This increase is equivalent to 12% more trips when compared to the corresponding period of 2018.
According to the data provided by the Caribbean Tourism Organization (CTO) quarterly statistical review, estimates showed a growth rate of 13.5% in January; 12.8% in February; and 10% in March.
Coming off the unprecedented series of strong hurricanes which decimated the local tourism industries in several Caribbean destinations in September 2017, tourism business has gradually returned. Many of the destinations that were untouched registered record-breaking stop-over arrival levels.
With respect to tourist arrivals to the Caribbean in the first quarter, the United States remains one of the leading source markets with most destinations experiencing a rise in US residents taking Caribbean vacations.
The looming exit of Britain from the European Union, political tensions and social unrest in some other European countries have reduced consumer confidence, leading to a less encouraging performance in the European market.
An improving economy in Canada was reflected by an increase of 4% in Canadian visitors to the region.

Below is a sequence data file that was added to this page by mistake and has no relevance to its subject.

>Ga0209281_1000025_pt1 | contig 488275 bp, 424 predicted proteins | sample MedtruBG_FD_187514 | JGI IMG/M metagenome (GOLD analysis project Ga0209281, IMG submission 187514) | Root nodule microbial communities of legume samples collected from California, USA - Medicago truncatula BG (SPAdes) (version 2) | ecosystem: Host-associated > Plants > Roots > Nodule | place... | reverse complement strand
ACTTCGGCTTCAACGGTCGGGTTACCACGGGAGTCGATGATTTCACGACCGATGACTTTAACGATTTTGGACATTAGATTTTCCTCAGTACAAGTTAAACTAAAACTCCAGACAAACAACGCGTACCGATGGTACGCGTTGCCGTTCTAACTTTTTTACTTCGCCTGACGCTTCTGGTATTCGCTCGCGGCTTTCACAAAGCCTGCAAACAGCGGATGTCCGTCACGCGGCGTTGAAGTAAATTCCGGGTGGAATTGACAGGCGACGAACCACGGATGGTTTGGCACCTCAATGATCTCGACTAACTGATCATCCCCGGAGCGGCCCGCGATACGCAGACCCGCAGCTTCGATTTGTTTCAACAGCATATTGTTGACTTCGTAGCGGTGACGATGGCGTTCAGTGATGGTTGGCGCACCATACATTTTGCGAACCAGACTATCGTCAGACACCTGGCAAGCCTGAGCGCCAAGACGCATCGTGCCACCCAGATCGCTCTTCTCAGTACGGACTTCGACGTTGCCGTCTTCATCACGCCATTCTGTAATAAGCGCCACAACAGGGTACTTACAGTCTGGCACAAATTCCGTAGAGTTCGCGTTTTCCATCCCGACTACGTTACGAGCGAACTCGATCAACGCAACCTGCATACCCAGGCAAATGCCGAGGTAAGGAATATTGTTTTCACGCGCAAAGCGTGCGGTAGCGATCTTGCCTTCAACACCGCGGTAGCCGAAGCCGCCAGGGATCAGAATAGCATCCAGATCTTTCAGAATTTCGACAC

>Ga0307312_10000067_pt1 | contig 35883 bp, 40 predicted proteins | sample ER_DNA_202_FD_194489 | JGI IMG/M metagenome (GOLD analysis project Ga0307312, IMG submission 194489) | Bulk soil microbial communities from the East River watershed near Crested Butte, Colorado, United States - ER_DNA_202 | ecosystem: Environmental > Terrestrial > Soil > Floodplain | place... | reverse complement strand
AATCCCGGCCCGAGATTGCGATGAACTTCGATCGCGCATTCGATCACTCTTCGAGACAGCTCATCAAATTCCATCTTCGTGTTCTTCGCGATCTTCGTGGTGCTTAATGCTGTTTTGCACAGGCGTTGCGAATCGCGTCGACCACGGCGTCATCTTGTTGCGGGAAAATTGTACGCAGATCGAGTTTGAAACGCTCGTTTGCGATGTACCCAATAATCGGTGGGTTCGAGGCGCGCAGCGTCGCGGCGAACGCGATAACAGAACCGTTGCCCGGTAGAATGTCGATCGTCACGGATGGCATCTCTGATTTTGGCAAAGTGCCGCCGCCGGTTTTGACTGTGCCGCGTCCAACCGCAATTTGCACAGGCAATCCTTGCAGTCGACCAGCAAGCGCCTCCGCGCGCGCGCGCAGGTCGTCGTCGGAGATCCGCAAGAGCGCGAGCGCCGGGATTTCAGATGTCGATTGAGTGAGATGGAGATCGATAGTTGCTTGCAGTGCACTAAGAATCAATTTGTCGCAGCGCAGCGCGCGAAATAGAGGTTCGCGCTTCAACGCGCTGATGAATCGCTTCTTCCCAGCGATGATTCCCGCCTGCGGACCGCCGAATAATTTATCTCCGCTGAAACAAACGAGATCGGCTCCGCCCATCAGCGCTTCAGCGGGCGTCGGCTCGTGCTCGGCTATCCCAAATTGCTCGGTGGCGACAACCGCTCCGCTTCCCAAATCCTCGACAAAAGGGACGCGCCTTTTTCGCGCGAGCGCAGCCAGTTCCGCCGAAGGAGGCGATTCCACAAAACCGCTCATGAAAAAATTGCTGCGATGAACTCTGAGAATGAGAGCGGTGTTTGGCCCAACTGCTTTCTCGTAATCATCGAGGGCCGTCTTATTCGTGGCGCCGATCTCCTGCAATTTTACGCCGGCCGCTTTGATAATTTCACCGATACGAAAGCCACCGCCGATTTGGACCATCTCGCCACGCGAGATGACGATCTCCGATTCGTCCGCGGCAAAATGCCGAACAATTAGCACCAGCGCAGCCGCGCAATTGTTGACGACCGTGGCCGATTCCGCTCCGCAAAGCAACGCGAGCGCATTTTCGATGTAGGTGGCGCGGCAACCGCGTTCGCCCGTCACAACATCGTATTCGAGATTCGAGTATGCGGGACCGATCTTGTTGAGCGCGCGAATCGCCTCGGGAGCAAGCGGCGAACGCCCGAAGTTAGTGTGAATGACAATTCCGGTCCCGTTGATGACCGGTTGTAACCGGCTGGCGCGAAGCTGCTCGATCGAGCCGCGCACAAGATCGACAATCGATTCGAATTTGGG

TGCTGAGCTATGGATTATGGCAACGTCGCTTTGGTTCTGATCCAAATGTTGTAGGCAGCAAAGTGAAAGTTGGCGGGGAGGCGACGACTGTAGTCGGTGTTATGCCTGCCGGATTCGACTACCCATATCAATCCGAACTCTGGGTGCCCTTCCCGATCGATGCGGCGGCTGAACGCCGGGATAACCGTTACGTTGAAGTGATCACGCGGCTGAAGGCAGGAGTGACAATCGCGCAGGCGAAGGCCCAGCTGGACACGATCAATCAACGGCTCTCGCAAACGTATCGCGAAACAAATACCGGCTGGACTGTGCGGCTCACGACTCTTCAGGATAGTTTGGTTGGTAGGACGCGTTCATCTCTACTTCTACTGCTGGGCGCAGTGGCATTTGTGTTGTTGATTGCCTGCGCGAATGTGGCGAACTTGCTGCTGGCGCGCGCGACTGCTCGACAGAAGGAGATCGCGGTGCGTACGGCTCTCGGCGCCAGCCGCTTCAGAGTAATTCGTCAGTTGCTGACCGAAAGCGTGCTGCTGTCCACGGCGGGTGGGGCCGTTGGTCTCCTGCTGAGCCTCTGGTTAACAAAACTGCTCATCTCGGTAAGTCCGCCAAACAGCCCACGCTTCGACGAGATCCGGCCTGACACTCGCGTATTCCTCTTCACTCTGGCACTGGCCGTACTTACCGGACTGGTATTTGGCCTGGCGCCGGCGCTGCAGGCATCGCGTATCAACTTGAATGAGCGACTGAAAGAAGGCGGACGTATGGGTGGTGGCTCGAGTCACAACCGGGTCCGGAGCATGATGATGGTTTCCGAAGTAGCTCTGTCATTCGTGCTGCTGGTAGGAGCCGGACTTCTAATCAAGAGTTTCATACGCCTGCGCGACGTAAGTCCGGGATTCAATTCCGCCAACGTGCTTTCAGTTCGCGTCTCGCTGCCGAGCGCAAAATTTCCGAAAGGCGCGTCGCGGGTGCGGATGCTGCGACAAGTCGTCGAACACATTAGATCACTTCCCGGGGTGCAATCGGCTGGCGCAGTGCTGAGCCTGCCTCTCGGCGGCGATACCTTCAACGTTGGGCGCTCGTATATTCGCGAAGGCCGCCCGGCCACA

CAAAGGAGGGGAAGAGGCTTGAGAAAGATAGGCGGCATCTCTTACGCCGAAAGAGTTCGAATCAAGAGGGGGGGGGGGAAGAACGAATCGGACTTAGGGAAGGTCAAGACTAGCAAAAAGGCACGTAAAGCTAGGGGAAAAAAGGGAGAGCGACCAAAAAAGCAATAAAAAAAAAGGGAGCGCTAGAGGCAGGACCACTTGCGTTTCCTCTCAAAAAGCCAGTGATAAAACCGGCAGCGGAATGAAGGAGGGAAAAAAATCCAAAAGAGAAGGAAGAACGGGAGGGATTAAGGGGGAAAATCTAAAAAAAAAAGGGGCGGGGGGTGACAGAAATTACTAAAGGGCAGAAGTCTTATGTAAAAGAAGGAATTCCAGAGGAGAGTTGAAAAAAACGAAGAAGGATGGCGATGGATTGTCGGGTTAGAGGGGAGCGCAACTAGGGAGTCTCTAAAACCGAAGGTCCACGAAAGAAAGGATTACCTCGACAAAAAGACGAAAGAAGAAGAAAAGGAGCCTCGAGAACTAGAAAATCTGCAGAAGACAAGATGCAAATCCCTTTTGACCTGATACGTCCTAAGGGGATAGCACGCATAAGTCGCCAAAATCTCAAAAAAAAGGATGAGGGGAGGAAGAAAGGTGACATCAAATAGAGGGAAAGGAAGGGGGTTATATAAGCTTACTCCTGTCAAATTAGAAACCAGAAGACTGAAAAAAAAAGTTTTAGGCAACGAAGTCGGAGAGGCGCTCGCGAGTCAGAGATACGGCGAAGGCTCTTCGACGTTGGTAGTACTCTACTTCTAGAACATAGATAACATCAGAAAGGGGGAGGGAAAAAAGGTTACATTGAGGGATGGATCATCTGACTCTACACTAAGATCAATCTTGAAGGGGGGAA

Growth was recorded in all key performance areas for the accommodation sector for the region in the first quarter of 2019 with the overall average daily rate for the Caribbean increasing during by 8.8%. Hotel room occupancy in the region reached 72.8% during the first quarter of 2019 with St. Kitts and Nevis recording on of the largest occupancy growth of of 18.7% during this time.
Turning to the cruise sector, with all cruise facilities in the region opened for business, the CTO says cruise activity is again at an all-time high.
Based on reported data, Caribbean destinations received an estimated 10.7 million cruise visits in the first quarter of 2019. This record number of cruise visits was an increase of 9.9% when compared to the same period of 2018.
The performance of the cruise sector was however wide-ranging among the destinations, as some destinations recorded strong growth while others registered declines.
Demand for air travel to the Caribbean during the first quarter of 2019 increased in available seats by 1.2%.
However, according to OAG, an air travel intelligence company based in the UK, preliminary data indicates the top three regional carriers in terms of available seats Caribbean Airlines, Air Caraibes, and LIAT recorded overall declines in capacity of 30%. They also registered a 28.6% reduction in frequency. LIAT’s capacity decreased by 20.3% when compared to the first quarter of 2018.
The CTO says this early momentum in growth in stay over visitors and cruise passenger arrivals to the region is expected to remain healthy, however there are a number of risks looming over the industry, including the US and China trade war, the possibility of ‘hard’ Brexit, the expected hike in fuel prices due to increased geopolitical risk in some oil-producing regions like Venezuela and activity during the Atlantic hurricane season.